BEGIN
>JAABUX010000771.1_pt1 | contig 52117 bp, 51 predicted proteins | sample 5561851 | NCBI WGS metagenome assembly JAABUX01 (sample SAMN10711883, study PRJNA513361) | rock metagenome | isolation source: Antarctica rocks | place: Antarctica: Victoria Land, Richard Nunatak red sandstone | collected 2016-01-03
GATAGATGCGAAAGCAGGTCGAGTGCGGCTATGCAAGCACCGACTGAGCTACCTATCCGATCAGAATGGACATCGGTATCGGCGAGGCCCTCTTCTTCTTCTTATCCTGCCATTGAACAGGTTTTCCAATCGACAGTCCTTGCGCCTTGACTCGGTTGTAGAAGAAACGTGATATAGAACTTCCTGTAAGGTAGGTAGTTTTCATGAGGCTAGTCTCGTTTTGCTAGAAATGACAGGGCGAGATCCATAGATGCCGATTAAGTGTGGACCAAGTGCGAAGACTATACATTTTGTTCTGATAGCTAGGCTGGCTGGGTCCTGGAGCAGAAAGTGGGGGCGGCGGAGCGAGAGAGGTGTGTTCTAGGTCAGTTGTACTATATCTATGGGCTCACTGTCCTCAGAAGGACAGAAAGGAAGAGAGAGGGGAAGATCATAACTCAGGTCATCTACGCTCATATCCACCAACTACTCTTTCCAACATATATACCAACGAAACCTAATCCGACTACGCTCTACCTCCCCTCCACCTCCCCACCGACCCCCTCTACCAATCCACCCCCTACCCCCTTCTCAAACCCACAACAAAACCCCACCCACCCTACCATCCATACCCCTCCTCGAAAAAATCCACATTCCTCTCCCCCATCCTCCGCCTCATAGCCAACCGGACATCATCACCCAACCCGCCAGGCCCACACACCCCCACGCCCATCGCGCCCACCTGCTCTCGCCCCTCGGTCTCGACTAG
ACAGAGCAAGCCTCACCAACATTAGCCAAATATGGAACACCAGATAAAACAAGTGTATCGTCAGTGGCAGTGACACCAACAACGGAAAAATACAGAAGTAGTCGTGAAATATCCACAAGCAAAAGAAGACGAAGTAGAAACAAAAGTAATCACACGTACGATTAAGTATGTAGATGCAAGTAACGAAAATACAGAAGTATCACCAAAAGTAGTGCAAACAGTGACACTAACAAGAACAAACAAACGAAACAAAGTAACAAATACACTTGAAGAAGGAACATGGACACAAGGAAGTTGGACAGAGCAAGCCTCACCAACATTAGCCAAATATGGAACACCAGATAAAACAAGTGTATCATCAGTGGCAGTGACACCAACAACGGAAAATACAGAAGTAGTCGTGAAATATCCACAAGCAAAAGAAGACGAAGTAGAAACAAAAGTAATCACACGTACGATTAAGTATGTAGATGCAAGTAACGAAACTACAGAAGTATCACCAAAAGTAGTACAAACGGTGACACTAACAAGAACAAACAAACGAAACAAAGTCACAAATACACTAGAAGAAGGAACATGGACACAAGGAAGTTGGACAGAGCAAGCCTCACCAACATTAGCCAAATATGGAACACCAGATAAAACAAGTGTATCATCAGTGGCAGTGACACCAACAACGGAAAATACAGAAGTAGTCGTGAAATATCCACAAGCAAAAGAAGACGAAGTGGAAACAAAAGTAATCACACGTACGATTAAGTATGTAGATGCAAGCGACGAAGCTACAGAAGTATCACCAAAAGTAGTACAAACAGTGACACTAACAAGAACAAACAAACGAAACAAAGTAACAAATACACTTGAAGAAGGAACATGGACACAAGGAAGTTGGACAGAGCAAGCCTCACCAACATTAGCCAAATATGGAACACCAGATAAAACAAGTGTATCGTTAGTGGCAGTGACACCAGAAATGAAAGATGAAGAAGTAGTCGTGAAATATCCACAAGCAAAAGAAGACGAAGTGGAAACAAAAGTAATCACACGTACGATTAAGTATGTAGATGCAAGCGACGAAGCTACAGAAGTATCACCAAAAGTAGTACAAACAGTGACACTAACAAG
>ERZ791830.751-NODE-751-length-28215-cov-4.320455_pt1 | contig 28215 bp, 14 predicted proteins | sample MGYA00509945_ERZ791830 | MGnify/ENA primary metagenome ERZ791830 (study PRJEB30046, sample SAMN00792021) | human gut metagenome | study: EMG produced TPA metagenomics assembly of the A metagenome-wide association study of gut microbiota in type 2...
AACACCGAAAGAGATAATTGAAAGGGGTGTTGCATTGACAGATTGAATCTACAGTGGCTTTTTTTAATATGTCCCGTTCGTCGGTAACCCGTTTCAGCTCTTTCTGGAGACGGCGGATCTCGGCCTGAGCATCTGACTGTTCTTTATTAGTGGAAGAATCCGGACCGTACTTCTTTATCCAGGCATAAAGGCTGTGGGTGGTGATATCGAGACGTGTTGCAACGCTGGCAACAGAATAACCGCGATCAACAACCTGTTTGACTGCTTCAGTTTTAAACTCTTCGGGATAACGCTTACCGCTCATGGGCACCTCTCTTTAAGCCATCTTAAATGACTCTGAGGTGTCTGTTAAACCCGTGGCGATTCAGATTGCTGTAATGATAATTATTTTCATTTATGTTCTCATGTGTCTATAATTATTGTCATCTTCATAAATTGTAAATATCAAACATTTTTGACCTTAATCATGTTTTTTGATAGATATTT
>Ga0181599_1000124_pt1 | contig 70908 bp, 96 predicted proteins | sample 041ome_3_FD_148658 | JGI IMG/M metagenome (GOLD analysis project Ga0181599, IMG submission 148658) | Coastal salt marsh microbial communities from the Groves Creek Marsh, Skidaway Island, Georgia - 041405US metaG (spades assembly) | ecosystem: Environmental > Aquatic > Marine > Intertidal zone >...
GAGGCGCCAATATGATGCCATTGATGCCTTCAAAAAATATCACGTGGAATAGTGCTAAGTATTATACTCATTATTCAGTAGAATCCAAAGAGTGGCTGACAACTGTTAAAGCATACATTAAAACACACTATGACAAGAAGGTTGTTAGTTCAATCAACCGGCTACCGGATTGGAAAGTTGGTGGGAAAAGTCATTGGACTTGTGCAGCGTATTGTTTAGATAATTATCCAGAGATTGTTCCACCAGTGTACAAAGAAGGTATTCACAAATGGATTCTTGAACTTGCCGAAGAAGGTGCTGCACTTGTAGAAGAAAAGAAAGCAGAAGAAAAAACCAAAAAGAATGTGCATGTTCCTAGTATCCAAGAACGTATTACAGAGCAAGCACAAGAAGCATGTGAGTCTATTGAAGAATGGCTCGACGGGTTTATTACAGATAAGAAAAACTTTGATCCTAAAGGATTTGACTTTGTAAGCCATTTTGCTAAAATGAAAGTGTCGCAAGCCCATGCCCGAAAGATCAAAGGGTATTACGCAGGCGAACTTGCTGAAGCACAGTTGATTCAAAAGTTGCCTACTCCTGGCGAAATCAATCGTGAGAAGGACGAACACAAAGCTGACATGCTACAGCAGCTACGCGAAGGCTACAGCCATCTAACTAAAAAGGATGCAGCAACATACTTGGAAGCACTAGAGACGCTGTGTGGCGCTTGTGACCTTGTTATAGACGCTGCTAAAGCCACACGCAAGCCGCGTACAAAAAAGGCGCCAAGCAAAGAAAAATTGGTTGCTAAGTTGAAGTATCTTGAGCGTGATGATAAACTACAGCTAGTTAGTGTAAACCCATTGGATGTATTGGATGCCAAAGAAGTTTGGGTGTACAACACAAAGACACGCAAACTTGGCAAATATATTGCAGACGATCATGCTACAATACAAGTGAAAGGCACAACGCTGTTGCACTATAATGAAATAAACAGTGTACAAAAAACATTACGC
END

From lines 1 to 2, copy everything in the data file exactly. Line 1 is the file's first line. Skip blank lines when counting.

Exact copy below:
>JAABUX010000771.1_pt1 | contig 52117 bp, 51 predicted proteins | sample 5561851 | NCBI WGS metagenome assembly JAABUX01 (sample SAMN10711883, study PRJNA513361) | rock metagenome | isolation source: Antarctica rocks | place: Antarctica: Victoria Land, Richard Nunatak red sandstone | collected 2016-01-03
GATAGATGCGAAAGCAGGTCGAGTGCGGCTATGCAAGCACCGACTGAGCTACCTATCCGATCAGAATGGACATCGGTATCGGCGAGGCCCTCTTCTTCTTCTTATCCTGCCATTGAACAGGTTTTCCAATCGACAGTCCTTGCGCCTTGACTCGGTTGTAGAAGAAACGTGATATAGAACTTCCTGTAAGGTAGGTAGTTTTCATGAGGCTAGTCTCGTTTTGCTAGAAATGACAGGGCGAGATCCATAGATGCCGATTAAGTGTGGACCAAGTGCGAAGACTATACATTTTGTTCTGATAGCTAGGCTGGCTGGGTCCTGGAGCAGAAAGTGGGGGCGGCGGAGCGAGAGAGGTGTGTTCTAGGTCAGTTGTACTATATCTATGGGCTCACTGTCCTCAGAAGGACAGAAAGGAAGAGAGAGGGGAAGATCATAACTCAGGTCATCTACGCTCATATCCACCAACTACTCTTTCCAACATATATACCAACGAAACCTAATCCGACTACGCTCTACCTCCCCTCCACCTCCCCACCGACCCCCTCTACCAATCCACCCCCTACCCCCTTCTCAAACCCACAACAAAACCCCACCCACCCTACCATCCATACCCCTCCTCGAAAAAATCCACATTCCTCTCCCCCATCCTCCGCCTCATAGCCAACCGGACATCATCACCCAACCCGCCAGGCCCACACACCCCCACGCCCATCGCGCCCACCTGCTCTCGCCCCTCGGTCTCGACTAG